Clean Eating? As we become more interested in how we eat, and the implications on our body and health, we also begin to understand that
· Food that is not made for immediate consumption, whether canned, packaged, frozen, or processed in some way or another, has to be treated and made differently from food that is made fresh from scratch in order to last and be tasty.
· Restaurant and take-out foods are also prepared differently from homemade food. We seem to expect more intense flavors, hence more salt, sugar and fat are often used, and sometimes even MSG as a flavor enhancer. Recently a restaurant and take-out place opened in NYC that advertised offering “Clean Chinese,” inferring that Chinese food in general may be sugary and MSG laced. Sure enough, Chinese restaurateurs were in uproar over the generalized inference.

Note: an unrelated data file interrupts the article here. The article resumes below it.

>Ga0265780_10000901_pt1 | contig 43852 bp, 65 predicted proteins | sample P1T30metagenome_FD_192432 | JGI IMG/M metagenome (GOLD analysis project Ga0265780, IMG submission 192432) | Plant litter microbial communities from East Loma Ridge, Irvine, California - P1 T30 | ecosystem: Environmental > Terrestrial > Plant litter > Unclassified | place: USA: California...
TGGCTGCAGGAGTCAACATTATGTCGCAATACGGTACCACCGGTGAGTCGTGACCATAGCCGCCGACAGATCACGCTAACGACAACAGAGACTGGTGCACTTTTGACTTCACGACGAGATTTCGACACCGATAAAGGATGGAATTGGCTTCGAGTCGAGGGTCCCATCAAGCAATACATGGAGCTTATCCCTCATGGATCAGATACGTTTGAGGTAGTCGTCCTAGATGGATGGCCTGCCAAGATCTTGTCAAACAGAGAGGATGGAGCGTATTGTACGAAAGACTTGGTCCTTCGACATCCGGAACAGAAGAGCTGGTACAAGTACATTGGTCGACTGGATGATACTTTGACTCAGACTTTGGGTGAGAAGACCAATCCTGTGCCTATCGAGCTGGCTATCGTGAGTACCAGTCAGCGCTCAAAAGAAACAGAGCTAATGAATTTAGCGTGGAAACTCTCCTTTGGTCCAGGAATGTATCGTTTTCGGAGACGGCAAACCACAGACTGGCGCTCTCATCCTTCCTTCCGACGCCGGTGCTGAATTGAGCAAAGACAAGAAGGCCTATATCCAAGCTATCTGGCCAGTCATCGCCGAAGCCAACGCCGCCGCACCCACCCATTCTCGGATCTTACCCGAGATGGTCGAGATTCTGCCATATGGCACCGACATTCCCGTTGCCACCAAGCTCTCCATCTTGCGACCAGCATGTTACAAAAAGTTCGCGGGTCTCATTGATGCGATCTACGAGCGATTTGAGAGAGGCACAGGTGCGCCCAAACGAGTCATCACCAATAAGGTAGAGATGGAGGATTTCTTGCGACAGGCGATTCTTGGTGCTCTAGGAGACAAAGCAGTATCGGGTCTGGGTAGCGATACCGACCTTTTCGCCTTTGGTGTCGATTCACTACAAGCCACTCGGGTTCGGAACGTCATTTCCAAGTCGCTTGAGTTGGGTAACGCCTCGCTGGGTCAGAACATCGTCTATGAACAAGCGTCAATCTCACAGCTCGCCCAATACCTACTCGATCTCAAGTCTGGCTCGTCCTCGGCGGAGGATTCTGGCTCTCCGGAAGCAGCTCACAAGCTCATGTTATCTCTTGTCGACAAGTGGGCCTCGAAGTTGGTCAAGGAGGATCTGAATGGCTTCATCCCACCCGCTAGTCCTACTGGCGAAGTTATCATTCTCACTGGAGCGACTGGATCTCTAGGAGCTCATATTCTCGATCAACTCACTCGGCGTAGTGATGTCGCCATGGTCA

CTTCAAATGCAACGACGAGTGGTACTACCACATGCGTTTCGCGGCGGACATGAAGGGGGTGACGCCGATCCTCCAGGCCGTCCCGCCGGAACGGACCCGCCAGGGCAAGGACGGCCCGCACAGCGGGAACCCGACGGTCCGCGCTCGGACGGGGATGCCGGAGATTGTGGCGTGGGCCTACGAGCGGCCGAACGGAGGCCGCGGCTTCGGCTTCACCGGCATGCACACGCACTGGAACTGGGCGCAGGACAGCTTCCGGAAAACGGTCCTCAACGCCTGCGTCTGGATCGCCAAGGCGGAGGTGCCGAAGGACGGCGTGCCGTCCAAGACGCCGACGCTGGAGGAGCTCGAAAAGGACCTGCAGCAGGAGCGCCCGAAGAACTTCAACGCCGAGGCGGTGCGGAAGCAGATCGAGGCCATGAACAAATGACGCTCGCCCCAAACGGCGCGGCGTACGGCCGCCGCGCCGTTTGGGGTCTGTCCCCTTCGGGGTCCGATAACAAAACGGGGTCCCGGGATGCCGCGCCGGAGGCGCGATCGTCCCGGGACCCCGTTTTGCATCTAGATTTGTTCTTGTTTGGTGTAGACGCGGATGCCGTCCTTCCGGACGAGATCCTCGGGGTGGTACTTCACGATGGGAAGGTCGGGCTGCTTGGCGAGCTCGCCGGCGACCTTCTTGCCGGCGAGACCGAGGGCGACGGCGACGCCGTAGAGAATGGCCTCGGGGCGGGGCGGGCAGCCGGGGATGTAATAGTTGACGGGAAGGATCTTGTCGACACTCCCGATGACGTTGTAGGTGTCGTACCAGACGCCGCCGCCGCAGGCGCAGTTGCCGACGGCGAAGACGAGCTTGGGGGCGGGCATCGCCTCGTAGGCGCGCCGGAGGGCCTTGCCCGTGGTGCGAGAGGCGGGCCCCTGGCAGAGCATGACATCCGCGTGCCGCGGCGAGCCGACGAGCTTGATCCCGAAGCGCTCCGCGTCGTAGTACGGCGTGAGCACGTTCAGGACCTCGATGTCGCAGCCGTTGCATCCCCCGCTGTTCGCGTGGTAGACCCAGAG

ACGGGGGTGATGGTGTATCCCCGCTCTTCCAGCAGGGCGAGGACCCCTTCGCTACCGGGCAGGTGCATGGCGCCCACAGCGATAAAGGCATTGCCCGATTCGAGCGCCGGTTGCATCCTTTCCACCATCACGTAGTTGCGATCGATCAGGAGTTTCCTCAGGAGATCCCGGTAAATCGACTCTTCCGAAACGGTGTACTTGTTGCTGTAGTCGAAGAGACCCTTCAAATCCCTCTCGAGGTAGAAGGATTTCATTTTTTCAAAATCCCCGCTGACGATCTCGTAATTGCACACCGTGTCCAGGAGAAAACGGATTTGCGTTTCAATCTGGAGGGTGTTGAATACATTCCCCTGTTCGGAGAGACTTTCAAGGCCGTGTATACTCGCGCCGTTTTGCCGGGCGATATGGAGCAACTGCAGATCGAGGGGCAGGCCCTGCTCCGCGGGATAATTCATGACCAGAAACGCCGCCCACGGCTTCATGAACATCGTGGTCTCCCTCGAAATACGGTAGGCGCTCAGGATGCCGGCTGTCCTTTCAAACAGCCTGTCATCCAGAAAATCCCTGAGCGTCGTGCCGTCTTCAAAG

Clean eating has become a term for unadulterated food made without stabilizers, preservatives, flavor enhancers, added vitamins, food coloring, or other additives – food without side effects. If you don’t buy processed foods to use in your home cooking (remember the recipes from the 60s that called for canned mushroom soup as a casserole ingredient?) you eat clean by default. Clean eating is easier on your body and the liver, our filter, in particular. Clean eating assures a better distribution between calories and actual nutritional value since many ingredients in processed foods of any kind have no intrinsic nutritional value (such as minerals, trace elements, vitamins, chlorophyll, or fiber) but are there to create flavor and maintain shelf life. Clean eating provides a more authentic and direct taste simply with the primary ingredients of a dish. Is it surprising that clean eating is more colorful as well?
In short, clean eating gives you more bang, meaning health, for the buck.